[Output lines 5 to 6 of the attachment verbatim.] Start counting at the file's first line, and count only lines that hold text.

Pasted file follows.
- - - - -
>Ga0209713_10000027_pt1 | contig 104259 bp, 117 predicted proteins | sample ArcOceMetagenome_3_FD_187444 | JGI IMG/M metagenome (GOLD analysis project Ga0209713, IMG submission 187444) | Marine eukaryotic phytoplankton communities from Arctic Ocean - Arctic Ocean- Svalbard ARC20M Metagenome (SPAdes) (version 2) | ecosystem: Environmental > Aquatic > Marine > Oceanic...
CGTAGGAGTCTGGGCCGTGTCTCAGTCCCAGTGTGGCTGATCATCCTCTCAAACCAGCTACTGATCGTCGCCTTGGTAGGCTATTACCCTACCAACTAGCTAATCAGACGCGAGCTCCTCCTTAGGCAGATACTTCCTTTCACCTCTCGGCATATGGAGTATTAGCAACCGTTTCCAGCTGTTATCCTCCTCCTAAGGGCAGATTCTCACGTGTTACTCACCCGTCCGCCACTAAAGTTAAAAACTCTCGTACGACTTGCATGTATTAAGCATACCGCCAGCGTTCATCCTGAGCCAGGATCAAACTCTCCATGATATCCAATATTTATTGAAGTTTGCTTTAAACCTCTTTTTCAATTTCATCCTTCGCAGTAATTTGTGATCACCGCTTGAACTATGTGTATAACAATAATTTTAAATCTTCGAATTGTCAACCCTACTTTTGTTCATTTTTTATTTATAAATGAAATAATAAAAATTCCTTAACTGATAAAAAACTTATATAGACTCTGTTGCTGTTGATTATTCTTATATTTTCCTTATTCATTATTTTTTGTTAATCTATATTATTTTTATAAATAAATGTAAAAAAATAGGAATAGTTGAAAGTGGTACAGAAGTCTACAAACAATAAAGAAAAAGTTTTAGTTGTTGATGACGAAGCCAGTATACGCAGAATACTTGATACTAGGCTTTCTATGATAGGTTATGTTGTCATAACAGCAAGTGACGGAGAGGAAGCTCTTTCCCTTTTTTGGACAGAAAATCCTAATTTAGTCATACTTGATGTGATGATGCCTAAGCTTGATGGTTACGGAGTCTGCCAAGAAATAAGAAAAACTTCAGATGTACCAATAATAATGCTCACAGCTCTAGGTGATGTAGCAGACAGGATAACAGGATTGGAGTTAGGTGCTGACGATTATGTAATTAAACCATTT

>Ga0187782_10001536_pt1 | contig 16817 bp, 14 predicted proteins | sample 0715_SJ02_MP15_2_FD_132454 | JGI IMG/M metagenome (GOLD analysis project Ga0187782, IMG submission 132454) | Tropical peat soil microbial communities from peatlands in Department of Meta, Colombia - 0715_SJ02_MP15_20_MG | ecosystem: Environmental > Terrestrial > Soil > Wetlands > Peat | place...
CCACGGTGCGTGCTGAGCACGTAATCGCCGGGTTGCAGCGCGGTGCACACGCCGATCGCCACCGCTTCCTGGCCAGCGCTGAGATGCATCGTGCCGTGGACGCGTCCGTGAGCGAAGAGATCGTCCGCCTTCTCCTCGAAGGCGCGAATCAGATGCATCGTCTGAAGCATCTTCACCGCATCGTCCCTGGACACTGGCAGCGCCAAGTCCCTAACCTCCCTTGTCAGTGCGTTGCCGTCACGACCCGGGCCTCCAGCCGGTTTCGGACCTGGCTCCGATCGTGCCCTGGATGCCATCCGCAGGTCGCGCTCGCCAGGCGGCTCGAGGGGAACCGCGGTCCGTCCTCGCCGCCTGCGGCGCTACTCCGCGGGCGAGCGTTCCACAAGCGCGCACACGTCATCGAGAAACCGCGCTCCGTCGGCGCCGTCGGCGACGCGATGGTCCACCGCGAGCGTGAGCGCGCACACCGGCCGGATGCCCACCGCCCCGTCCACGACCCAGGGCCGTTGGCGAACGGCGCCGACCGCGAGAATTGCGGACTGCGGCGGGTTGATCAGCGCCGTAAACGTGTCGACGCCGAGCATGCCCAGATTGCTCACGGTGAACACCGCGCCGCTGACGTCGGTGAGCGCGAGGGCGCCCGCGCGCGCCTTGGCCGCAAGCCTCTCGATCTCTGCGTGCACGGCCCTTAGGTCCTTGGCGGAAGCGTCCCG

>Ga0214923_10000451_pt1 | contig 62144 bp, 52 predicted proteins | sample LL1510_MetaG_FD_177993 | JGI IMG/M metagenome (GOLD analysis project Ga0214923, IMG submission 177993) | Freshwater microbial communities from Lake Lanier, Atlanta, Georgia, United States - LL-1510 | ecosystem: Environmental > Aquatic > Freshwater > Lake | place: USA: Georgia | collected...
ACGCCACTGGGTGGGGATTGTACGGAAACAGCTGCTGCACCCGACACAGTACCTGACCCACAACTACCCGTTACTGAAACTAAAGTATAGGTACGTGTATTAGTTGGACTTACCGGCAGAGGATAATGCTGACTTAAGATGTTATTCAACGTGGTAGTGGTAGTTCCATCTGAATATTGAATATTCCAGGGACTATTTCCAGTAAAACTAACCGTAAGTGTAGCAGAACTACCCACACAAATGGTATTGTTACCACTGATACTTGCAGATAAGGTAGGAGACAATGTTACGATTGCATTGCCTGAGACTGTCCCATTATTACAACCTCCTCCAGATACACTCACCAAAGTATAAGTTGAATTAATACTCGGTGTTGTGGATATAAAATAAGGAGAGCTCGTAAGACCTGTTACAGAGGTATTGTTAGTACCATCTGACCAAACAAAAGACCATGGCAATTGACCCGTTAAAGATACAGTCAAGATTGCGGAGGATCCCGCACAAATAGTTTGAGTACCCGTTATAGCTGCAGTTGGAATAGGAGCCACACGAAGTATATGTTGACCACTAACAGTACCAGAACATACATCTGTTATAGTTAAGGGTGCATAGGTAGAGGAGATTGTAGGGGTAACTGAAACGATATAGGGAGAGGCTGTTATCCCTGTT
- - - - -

>Ga0214923_10000451_pt1 | contig 62144 bp, 52 predicted proteins | sample LL1510_MetaG_FD_177993 | JGI IMG/M metagenome (GOLD analysis project Ga0214923, IMG submission 177993) | Freshwater microbial communities from Lake Lanier, Atlanta, Georgia, United States - LL-1510 | ecosystem: Environmental > Aquatic > Freshwater > Lake | place: USA: Georgia | collected...
ACGCCACTGGGTGGGGATTGTACGGAAACAGCTGCTGCACCCGACACAGTACCTGACCCACAACTACCCGTTACTGAAACTAAAGTATAGGTACGTGTATTAGTTGGACTTACCGGCAGAGGATAATGCTGACTTAAGATGTTATTCAACGTGGTAGTGGTAGTTCCATCTGAATATTGAATATTCCAGGGACTATTTCCAGTAAAACTAACCGTAAGTGTAGCAGAACTACCCACACAAATGGTATTGTTACCACTGATACTTGCAGATAAGGTAGGAGACAATGTTACGATTGCATTGCCTGAGACTGTCCCATTATTACAACCTCCTCCAGATACACTCACCAAAGTATAAGTTGAATTAATACTCGGTGTTGTGGATATAAAATAAGGAGAGCTCGTAAGACCTGTTACAGAGGTATTGTTAGTACCATCTGACCAAACAAAAGACCATGGCAATTGACCCGTTAAAGATACAGTCAAGATTGCGGAGGATCCCGCACAAATAGTTTGAGTACCCGTTATAGCTGCAGTTGGAATAGGAGCCACACGAAGTATATGTTGACCACTAACAGTACCAGAACATACATCTGTTATAGTTAAGGGTGCATAGGTAGAGGAGATTGTAGGGGTAACTGAAACGATATAGGGAGAGGCTGTTATCCCTGTT